HUGH MARSH – VIOLINVOCATIONS
Put your hands up if you immediately recognise the name Hugh Marsh.
I assume that there must be many readers with their hands up now, since Marsh has an incredible track record. Regarded as Canada’s leading improvising violinist, he has worked with (best sit down here) The Brecker Brothers, Iggy Pop and the Stooges, Jackson Browne, Don Byron, Bruce Cockburn, Mercan Dede, Flea, Lisa Gerrard, Emmylou Harris, Barenaked Ladies, Daniel Lanois, Caroline Lavelle, Loreena McKennit, Peter Murphy, Alanah Myles, Mary Margaret O’Hara, Robert Palmer, Trevor Rabin, Bonnie Raitt, Leroy Sibbles, Soul Asylum, Rod Stewart, Sonny Stitt, Mel Torme, Conway Twitty, James Blood Ulmer, Andreas Vollenweider, Dionne Warwick,;Jamaladeen Tacuma, Dhafer Youssef, Hans Zimmer, Jon Hassell …
– and that is just a selection of the artists he worked with that I know of!
Why namedrop this extensive list? Because it shows that the work of Hugh Marsh almost covers the entire spectrum – with the possible exception of classical music (but I’m not even sure about that).
Compared to this list of references, however, Violinvocations is an eccentric experimental album. The music was recorded in daily sessions while he spent six months living in L.A. with his ‘friend, mentor and fellow soundbender Jon Hassell’. Marsh recorded at least one piece of music every day, all of which had to be completed before 10AM ‘at the behest of Jon Hassell’.
There are many moments where Hassell’s influence can clearly be heard, such as in Thirtysix Hundred Grandview. But Marsh’s need to experiment is larger than just that. In most tracks, the use of his violin is hardly recognisable. In A Beautiful Mistake, for instance, it sounds like a guitar solo. Miku Murmuration (using a guitar effect pedal themed around the animated pop singer of the same name) and Da Solo Non Solitaro trigger vocal samples in a way reminiscing Laurie Anderson’s experiments with a violin played by a tape-stringed bow.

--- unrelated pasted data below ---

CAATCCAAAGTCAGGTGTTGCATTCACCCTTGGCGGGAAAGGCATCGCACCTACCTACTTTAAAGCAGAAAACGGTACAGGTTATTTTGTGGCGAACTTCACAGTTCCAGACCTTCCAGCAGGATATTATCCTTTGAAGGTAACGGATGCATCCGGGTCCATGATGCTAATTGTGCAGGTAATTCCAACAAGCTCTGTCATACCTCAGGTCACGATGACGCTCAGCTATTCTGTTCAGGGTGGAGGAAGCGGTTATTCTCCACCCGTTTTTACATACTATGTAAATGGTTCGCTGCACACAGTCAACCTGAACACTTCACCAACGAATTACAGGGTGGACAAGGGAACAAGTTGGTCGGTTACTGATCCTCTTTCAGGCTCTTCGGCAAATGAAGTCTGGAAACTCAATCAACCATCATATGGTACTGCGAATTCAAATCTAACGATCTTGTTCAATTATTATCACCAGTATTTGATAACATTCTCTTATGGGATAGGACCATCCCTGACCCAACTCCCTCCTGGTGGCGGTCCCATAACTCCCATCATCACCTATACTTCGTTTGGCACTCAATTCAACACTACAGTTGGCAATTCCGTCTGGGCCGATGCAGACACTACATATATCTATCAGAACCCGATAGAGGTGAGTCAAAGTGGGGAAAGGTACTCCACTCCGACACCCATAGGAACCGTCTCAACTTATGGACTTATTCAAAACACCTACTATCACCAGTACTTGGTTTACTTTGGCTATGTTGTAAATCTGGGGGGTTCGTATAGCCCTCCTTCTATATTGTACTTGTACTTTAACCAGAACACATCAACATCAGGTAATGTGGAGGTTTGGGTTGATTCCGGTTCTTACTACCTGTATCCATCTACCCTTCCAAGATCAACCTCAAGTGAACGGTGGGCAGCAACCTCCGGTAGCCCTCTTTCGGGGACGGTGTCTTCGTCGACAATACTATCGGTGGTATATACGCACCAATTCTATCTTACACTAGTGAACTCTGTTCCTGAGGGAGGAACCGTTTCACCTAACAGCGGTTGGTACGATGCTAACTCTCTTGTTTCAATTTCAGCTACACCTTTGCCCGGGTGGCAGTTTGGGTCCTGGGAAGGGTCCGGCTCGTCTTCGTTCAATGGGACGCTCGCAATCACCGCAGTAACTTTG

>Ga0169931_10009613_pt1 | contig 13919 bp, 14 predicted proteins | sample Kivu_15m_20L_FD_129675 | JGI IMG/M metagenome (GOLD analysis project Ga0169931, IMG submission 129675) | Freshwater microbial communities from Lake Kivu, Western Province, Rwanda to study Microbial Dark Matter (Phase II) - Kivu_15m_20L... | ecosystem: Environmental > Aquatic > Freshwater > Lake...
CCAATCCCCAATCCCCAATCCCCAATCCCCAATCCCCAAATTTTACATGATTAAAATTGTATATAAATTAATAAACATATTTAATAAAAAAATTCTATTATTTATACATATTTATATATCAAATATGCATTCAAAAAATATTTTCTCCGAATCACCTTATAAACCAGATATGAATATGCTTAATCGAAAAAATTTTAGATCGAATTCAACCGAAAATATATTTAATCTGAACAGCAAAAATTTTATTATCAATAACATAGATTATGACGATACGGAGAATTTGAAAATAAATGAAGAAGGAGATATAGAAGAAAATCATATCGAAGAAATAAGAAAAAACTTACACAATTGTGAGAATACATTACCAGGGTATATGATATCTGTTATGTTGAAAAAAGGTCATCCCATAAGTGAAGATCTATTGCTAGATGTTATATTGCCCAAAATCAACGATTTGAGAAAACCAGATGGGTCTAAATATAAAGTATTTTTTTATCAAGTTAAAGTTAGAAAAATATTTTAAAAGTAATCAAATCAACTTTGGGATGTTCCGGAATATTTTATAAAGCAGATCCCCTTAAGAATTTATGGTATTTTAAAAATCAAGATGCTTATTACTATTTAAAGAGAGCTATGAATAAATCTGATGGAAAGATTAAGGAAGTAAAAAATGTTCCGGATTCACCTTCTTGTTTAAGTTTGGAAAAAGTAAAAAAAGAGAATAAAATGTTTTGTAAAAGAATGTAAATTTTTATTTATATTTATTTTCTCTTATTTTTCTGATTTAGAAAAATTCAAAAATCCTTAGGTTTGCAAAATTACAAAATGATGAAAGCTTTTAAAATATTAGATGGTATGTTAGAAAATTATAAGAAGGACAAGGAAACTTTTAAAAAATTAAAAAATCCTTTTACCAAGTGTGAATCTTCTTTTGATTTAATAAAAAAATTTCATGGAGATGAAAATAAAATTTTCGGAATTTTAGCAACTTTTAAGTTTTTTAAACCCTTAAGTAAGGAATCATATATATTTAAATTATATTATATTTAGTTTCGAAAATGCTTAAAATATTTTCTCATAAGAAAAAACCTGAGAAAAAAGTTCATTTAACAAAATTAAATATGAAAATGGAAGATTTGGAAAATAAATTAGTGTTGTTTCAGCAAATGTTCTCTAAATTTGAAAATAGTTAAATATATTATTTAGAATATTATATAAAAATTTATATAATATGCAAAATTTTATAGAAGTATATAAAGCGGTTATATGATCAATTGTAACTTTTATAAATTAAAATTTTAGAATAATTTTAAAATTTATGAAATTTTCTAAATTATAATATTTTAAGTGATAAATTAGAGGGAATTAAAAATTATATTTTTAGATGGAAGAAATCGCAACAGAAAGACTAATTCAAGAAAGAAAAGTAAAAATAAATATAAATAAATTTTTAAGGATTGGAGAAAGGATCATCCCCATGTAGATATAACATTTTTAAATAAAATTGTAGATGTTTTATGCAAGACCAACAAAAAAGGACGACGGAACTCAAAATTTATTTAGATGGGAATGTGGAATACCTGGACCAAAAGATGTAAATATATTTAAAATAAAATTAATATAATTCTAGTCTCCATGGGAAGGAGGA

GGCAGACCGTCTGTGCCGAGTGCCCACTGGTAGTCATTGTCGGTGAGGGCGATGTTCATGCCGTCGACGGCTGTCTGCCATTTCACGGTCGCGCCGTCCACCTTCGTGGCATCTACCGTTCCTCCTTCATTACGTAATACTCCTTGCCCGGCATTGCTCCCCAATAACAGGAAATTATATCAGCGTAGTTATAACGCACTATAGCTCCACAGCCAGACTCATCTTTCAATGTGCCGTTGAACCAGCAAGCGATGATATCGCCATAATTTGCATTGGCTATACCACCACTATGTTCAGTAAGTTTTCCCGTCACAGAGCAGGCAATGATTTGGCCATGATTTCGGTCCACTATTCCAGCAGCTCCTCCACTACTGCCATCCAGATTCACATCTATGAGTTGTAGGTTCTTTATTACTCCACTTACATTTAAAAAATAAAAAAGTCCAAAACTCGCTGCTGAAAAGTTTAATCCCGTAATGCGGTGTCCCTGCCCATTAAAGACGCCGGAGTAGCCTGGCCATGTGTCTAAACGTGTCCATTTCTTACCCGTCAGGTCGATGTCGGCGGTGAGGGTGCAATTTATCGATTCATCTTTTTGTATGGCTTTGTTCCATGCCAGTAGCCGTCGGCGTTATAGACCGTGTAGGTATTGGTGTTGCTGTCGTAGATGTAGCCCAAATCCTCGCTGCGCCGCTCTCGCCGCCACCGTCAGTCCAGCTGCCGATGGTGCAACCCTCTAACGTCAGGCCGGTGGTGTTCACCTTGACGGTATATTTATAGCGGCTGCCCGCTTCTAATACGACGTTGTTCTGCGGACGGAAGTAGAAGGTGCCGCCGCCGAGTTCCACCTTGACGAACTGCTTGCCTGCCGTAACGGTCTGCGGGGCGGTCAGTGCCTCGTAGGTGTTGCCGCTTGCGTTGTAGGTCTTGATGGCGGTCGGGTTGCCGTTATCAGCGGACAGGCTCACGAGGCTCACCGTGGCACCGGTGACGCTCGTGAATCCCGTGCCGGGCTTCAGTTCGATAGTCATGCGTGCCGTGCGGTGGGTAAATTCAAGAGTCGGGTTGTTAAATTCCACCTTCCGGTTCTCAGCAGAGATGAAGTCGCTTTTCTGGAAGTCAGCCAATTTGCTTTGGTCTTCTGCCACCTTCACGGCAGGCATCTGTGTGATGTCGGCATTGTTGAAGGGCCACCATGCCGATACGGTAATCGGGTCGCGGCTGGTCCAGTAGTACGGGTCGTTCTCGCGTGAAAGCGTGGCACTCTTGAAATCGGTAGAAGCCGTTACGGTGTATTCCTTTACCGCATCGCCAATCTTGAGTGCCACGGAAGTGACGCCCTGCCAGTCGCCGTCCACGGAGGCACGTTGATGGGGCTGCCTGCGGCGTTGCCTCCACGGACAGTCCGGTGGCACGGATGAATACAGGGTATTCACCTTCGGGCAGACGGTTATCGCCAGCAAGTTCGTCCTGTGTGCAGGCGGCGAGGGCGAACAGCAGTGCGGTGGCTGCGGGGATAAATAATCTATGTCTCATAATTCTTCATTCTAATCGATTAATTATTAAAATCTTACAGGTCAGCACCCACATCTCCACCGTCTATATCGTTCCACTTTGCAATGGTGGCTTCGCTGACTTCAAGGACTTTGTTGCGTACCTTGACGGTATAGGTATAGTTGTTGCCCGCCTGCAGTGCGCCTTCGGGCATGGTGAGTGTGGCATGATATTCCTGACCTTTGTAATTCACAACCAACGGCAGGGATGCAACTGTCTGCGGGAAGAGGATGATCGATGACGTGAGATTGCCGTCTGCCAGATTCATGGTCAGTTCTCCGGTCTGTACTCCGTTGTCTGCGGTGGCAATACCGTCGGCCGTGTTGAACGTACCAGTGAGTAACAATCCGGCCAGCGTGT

For a listener with a preference for a specific genre, this album may feel as somewhat incoherent. But approaching this collection with an open mind will guarantee some jaw-dropping moments of musical pleasure.
It “functions as the lab notebook of an eccentric scientist, encapsulating his inner life without interference from his conscious mind”.
After all these different experimental explorations, the album closes with the heartbreaking track She Will, an “inadvertent elegy for Marsh’s mother who would sadly pass away shortly after his return to Toronto”.
Hugh Marsh – Thirtysix Hundred Grandview
SAFFRONKEIRA – AUTOMATISM
Automatism is Saffronkeira‘s fifth album, follow-up of 2015’s Synecdoche. Like all of its predecessors, it is released on the Denovali label.
On his new album, Sardinian artist Eugenio Caria deals with ‘various forms of unconscious behaviour, such as the unconscious creation of art which sees its culmination in pictures created by generative adversarial networks, a particular kind of artificially intelligent systems that can create artificial images, sound or text which are indistinguishable from real or human-made creations.’
‘Partly a journey through the vastness of the unconscious and partly an unconscious creation itself’ it says. But this album does not feel like ‘generatively created’ music ‘created by artificial intelligent systems’ at all.
On the contrary: it feels like a well-balanced set of thoroughly composed tracks that cover a range of emotions in its 70 minutes playing time.
It’s not particularly ‘ambient’ (though there is ‘ambience’ in abundance) … there may be somewhat too much dynamics in the compositions to be labeled as such. The twelve tracks explore all kinds of emotions, using soundscapes, beats, sequencer patterns, and whatever fits.
It could have very well been a striking movie soundtrack – and I assume it will not take a long time before a more adventurous movie director will find out about Caria’sskills
No one can predict what the future will have in store for him, but I feel like with this album, Saffronkeira has found the ultimate form for what he wants to present with his music.